Past with missionaries opened door to friendship with Glenmary

Claude Craig

Glenmary Brother Craig Digmann, left, and Claude Collins became friends while Brother Craig served in Hancock County, Tenn. Brother Craig helped dispel myths about Catholic teaching, and Claude shared the story of a unique community. Claude passed away in February 2017. (Photo/Molly Williamson)

Claude Collins remembers the first time he saw Glenmary Brother Craig Digmann. He appeared to be loitering around the Vardy Community Historical Society property.

“No one knew who he was, but we asked if he wanted to come in,” Claude said.

Editor’s Note: Claude Collins died Feb. 15, 2017. His quotes included in this story are from January 2017.

Brother Craig was new to the area, recently transferred to Hancock County from Grainger and Union counties in Tennessee. When he first arrived, Brother Craig drove the back roads of Hancock County, scoping out his new home. He found the Vardy Community site, and an informational sign welcomed the public to the historical society’s meetings. Clearly, the historical society forgot about the invitation.

But Claude and Brother Craig formed a friendship. Claude introduced Brother Craig to Sneedville. He has been a “gatekeeper” of sorts. Well-known in the community, Claude gives immediate validity to Brother Craig. When people see Brother Craig with Claude, they know Brother Craig is OK.

Meanwhile, Brother Craig has sent many people Claude’s way, arranging tours of the Vardy Community with Union and Grainger county senior groups.

“I am all about bringing people together socially, and a lot of people are interested in the Vardy Community, so I started organizing tours,” Brother Craig said. “Many people have a false interpretation of the Melungeons, and this is a way to get from the horse’s mouth what the community is all about.”

Brother Craig has also been educating Claude about Catholicism. He answers any questions Claude has and gives him reading material about Glenmary and the Catholic Church.

“I’ve had a really wonderful experience with Brother Craig,” Claude said. “He’s all right, even if he is a Catholic! He has really impressed me. He has raised my level of thinking about the Catholic people.”

Brother Craig spoke at the Vardy Community’s Christmas gathering, and Claude’s niece, Charlotte Mullins, said Brother Craig’s discussion of the Christmas story was particularly effective.

“He did such a great job,” Charlotte said. “The way he explained the birth of Christ and everything leading up to it was so plain. Everyone really enjoyed it.”

But Claude and the Vardy Community were predisposed to like missionaries. Their lives were enhanced immeasurably by Presbyterian missionaries.

Claude is a member of the “melungeon community,” though he and his family never identified with that label. Melungeon means “mixed race” and grew to have a negative connotation in the region. People in the area used the term to classify Claude and his community as a mix of African Americans and Caucasians. In reality, their lineage also included European and Native American influences.

“The first time I heard that word, I was 20 years old at the University of Tennessee,” Claude said. “I started reading the (evening newspaper), and I saw a story about melungeons. All of the pictures were of my aunts and uncles. When I called my mom and said, ‘What is a melungeon?’ She said, ‘I don’t want to ever hear you use that word again.’”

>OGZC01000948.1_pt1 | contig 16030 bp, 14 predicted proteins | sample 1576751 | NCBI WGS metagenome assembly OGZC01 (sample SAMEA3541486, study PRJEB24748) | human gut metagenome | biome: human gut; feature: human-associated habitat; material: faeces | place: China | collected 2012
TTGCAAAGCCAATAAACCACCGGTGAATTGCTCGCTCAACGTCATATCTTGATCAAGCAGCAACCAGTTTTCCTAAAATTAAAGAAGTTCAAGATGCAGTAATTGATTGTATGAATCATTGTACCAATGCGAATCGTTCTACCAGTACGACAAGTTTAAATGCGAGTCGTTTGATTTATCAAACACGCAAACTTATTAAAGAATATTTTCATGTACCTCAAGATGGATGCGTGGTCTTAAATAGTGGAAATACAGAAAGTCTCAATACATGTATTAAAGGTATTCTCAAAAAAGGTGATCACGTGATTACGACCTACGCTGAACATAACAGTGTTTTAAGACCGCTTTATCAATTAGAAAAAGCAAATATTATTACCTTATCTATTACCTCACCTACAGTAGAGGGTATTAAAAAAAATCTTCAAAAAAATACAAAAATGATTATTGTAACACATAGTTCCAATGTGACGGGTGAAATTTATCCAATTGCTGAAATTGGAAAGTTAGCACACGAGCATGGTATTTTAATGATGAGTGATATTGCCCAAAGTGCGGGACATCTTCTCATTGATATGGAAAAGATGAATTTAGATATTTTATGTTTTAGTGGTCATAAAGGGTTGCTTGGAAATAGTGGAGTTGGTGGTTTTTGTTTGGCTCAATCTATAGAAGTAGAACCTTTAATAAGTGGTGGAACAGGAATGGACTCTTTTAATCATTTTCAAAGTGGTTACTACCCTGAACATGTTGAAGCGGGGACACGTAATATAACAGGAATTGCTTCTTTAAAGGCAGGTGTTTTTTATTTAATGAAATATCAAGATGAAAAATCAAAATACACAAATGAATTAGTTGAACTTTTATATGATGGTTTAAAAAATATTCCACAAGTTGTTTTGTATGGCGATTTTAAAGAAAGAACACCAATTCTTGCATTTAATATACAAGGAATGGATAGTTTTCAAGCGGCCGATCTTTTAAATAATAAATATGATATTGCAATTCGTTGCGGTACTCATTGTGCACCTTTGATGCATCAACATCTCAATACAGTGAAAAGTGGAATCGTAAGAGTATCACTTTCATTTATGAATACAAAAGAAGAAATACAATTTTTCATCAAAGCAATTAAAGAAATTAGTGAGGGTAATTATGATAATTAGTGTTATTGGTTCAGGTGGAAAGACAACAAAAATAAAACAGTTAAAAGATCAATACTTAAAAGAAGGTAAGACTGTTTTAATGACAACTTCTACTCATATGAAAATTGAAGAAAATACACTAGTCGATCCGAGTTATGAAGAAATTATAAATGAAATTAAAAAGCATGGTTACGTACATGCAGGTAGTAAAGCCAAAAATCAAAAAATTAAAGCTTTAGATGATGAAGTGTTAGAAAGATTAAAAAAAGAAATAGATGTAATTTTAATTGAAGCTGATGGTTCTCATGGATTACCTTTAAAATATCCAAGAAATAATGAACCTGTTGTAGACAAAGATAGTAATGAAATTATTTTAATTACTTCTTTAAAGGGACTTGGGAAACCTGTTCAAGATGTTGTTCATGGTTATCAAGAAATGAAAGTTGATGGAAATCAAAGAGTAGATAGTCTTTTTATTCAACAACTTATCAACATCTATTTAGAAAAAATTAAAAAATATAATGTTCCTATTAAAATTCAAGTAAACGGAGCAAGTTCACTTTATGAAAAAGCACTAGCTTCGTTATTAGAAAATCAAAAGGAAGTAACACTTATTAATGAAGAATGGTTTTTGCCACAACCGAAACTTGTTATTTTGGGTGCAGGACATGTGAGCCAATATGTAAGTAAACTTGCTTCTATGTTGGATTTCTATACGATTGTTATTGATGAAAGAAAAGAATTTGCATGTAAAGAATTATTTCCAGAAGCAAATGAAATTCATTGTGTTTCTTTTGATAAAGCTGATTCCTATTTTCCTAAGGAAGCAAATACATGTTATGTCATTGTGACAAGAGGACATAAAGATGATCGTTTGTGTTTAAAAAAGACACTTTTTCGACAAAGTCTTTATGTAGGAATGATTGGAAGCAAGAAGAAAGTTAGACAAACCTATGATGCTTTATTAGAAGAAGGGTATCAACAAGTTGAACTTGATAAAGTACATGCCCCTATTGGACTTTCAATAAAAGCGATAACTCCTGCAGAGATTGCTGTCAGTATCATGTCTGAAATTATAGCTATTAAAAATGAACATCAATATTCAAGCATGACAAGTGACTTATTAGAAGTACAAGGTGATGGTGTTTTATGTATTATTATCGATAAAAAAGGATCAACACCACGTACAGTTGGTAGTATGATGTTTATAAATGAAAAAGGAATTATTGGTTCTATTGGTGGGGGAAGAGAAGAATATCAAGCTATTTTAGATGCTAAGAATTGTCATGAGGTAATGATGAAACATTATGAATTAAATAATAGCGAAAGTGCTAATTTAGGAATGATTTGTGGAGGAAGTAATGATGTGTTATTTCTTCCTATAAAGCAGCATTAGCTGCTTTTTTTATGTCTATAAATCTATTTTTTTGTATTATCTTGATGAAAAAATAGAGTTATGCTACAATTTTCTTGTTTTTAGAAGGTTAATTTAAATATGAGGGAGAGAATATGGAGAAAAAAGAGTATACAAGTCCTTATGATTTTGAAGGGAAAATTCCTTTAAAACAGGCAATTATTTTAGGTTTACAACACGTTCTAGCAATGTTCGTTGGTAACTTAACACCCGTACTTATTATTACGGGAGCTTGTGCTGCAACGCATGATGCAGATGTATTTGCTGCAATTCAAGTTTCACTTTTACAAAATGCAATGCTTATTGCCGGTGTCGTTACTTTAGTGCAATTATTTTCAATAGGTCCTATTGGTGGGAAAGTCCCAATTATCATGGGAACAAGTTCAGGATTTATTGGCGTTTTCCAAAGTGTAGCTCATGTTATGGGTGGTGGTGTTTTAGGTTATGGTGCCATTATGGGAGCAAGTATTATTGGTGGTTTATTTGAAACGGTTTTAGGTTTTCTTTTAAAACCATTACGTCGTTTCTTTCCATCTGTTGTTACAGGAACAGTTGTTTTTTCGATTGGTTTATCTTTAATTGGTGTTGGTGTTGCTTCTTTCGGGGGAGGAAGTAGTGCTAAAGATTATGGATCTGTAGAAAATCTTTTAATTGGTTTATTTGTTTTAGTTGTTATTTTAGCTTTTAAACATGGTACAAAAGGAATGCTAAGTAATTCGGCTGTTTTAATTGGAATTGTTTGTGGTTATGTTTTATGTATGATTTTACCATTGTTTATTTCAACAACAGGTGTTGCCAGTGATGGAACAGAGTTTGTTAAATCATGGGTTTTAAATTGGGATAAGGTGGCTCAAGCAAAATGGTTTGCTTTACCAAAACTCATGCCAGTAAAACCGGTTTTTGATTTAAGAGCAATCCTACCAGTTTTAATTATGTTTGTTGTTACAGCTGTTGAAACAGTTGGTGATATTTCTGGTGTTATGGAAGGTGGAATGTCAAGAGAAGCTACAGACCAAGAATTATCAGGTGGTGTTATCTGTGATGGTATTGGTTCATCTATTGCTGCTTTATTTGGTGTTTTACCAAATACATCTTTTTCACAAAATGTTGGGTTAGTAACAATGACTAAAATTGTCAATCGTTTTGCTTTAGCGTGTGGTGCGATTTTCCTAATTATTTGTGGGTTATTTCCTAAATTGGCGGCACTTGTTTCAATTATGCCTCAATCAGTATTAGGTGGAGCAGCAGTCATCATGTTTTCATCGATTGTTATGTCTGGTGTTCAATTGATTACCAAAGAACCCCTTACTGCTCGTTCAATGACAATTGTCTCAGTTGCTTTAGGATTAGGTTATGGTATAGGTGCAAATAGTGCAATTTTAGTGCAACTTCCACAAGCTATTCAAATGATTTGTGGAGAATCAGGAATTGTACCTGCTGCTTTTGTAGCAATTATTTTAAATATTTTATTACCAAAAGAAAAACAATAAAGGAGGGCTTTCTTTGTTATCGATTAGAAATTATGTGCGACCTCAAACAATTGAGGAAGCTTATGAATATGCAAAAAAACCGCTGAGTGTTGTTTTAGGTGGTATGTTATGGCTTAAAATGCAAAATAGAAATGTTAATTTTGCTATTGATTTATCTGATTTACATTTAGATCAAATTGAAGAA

Claude and his community were all working farmers in the area, but for many years, they were outcasts. They did not have the right to vote and were shunned by residents of their respective communities. So, they built their own community.

Their patron, Vardemon Collins, secured a number of land grants when he settled the Black Water area of Sneedville, Tenn., in the 1800s. He began farming the land, and his relatives continued the tradition, cultivating vegetables in the valley and fruit in the mountains.

People traveled by horse and buggy or by foot to come to the Vardy community, named for the patriarch, every day. Some came from as far away as Virginia, which is about 6 miles away.

Collins’ friends and heirs populated the community, but it began to thrive once missionaries settled it. In the early 1900s, missionaries arrived in the Appalachian Mountains and established a school, church and medical program.

Led by Mary J. Rankin, a Scottish woman with a bachelor in nursing and master’s in education, the area started a school. She taught using the Montessori method, hanging the lesson plans on the walls throughout the school. All of the children had the ability to work at their own pace. By the time the Vardy students were forced to integrate into the public schools, they were more advanced, because the quality of education they received in Vardy was superior to the Tennessee public education system.

“By the time I reached eighth grade, I had already learned all of the math lessons, so I did not take math that whole year,” Claude said. “We also had to check out a library book every week and return it on Sunday.”

Rankin, a registered nurse, administered school shots to all of the children and tended to the healthcare needs of the community, dispensing medicine from the infirmary on the school property and visiting people in the valley and the mountain who had health concerns. She also kept records on all of the children at the school.

“They knew more about you than you knew about yourself,” Claude said.

The school had a hot lunch program, provided by the food grown and raised on the school farm, and vocational training program years before the state of Tennessee. The Tennessee Department of Education visited Vardy to study its vocational program before launching its own.